Release date: December 21, 2015
Handsome and accomplished Ranger SGT Beau Beauford knows that deep down he’s never been anything but a screw-up. He caused the deaths of his parents and sister, deceived his adoring brothers, and recklessly destroyed his career. With nothing left to lose, he retreats home to Beauford Bend … only to promptly impregnate his best and oldest friend.
Christian Hambrick, owner of Firefly Hall Plantation B&B, is made of guts, steel, and plain good sense, except for that lifelong torch she’s held for Beau. When he reached out to her, clearly in need, she gave him everything.
Now Beau insists on marriage, but he’s withholding his heart, insisting it’s not worth much anyway. However, Christian isn’t settling for second best—not for herself or Beau. If she has to take on the whole Beauford family and wage full-scale war on Beau’s past to prove him wrong, so be it.
Don’t miss this satisfying and emotional conclusion to the Beauford Bend series!
Sensuality Level: Sensual
“A lovely small-town romance that flirts with several popular romance themes, while turning each just slightly on its head. The resolution of a hidden family tragedy brings the series to a poignant conclusion.”—Library Journal
Alicia Hunter Pace is a writing team who live in North Alabama where they share a love of football and old houses while having a lot of fun writing romances together.
An excerpt from Healing Beau:
If ever a Southern belle had been born who could ignore a ringing bell—whether it be door, phone, wedding, or ice cream truck—it wasn’t Christian Cauthen Hambrick. There were lots of good reasons to ignore that doorbell: It was after midnight. There were no vacant rooms at Firefly Hall, her ancestral plantation home turned B&B. She still needed to leave instructions for the breakfast cook about Mrs. Shelley’s peanut allergy and Mr. Cranston’s desire to start the day with a Bloody Mary and a ham sandwich. But the main reason Christian wanted to avoid the door was that seeing Beau Beauford tonight had put her heart through the wringer twenty-eight times—once for every year she’d loved him and he hadn’t loved her back—and she was in no mood for midnight visitors asking for rooms she couldn’t give them.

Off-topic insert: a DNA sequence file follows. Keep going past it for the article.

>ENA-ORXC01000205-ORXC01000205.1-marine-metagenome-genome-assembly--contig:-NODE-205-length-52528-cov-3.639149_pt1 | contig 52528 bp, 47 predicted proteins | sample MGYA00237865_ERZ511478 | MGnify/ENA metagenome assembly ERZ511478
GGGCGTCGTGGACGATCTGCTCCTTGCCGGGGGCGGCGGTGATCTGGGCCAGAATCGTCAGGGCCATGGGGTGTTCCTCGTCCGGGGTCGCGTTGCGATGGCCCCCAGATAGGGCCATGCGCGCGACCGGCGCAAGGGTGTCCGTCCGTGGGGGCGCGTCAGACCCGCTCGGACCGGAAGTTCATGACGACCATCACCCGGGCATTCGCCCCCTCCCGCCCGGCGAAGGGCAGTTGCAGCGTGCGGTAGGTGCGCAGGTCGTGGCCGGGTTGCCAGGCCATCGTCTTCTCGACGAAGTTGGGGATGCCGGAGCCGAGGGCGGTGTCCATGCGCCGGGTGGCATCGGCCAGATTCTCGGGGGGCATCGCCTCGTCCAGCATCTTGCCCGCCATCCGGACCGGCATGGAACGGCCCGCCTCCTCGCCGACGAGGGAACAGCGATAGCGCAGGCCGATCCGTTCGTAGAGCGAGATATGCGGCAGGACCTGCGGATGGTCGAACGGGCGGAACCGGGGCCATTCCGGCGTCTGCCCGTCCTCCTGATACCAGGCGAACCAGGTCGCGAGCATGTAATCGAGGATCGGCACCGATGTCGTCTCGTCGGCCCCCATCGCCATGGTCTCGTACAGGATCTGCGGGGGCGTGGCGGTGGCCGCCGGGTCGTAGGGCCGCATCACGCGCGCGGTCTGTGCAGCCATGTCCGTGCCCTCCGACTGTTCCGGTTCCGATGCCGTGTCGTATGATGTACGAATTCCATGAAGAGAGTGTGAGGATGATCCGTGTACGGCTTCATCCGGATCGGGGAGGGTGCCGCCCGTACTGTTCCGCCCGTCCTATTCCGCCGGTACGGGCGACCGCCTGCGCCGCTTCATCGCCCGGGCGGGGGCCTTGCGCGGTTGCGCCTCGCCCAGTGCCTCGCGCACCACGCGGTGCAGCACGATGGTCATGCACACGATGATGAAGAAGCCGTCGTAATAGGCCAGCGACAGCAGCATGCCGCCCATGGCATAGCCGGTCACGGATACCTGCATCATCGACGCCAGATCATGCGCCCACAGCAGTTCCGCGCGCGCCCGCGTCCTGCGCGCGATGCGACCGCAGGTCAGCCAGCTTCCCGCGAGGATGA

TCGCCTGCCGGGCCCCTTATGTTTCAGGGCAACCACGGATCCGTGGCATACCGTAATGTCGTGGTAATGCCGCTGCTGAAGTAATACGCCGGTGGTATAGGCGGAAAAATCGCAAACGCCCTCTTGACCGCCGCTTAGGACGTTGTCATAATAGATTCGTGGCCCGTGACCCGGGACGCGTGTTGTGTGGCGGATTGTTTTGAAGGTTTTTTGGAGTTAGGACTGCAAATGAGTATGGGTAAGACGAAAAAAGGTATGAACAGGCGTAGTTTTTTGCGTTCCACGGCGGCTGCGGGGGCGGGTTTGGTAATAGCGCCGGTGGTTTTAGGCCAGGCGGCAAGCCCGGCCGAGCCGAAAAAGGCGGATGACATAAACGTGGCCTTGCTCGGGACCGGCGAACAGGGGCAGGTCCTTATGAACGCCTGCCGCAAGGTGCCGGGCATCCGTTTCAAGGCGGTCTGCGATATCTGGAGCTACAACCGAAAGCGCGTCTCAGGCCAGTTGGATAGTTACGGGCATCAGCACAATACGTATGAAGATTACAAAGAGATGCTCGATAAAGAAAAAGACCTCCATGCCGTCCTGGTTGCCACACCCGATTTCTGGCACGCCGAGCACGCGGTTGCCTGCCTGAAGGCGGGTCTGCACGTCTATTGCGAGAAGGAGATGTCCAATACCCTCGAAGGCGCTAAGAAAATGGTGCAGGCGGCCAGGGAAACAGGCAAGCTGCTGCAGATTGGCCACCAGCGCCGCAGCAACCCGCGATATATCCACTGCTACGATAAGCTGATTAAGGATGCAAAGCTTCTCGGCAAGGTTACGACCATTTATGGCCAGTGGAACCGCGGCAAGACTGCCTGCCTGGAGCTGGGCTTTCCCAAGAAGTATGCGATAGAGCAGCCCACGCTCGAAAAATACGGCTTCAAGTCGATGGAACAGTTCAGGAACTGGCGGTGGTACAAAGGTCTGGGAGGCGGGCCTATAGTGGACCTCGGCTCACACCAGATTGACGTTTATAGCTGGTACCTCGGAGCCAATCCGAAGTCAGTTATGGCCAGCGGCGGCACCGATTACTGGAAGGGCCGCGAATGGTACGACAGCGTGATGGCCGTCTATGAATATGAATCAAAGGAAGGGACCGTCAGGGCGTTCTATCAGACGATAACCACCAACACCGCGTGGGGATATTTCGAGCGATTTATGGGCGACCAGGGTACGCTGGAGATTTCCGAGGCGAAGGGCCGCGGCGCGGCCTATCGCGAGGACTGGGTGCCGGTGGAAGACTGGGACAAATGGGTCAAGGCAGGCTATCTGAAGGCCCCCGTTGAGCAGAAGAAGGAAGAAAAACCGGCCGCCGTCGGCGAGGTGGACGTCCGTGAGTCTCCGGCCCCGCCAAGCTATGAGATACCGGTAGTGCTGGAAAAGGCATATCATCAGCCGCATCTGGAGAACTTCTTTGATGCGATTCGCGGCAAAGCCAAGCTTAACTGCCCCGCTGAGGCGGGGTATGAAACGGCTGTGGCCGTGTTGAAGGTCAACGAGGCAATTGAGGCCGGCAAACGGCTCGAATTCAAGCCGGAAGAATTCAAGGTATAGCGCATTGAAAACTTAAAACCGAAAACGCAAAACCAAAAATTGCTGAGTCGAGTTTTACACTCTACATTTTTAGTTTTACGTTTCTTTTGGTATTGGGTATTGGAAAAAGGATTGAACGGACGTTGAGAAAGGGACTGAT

Yet, even as she enumerated these reasons for ignoring the ringing bell, she walked briskly toward the door, past the fine antiques, the family silver tea service, and the three Christmas trees decorated with ornaments collected by various Cauthens and Hambricks for the past hundred years. Maybe more.
For so many reasons, among them that she had a reputation to maintain as an innkeeper, Christian did not have the luxury of being rude. So she forced a smile as she reached for the brass doorknob.
But when she opened the door, that smile died and her expression morphed into surprise. There was a time when finding him outside this door would have made hope pulse through her, but time had taught her not to hope.
James Mason Beauford, III. Beau didn’t have the talent of his oldest brother, country superstar Jackson, or the athletic ability of the twins—Gabe, the Tennessee Titans star wide receiver, or Rafe, the recently retired world championship bull rider. But he was the most beautiful and the smartest of all the Beauford brothers. Even they said so, and there were some big egos wrapped around those men. With Jackson’s dark hair and the twins’ Carolina blue eyes, it was almost as if the Beauford genes had finally gotten it together and saved the best combination for last.
“Christian.” He smiled that smile—the one that had been turning her inside out all her life— though she couldn’t imagine how he managed it, considering the fiasco the evening had been.
“Hello, Beau.” She looked over his shoulder to where one of the Around the Bend Elegant Events vans was parked. “Where’s that tricked out Porsche SUV Jackson bought you?”
He shook his head and gave out a half laugh as he stepped inside. He always stepped in the door without being asked, probably because he always knew he was welcome.
“You mean the symbolic fatted calf? It’s back at Beauford Bend.”
“You’re hardly the prodigal son.” The smile that bloomed on her face this time was real.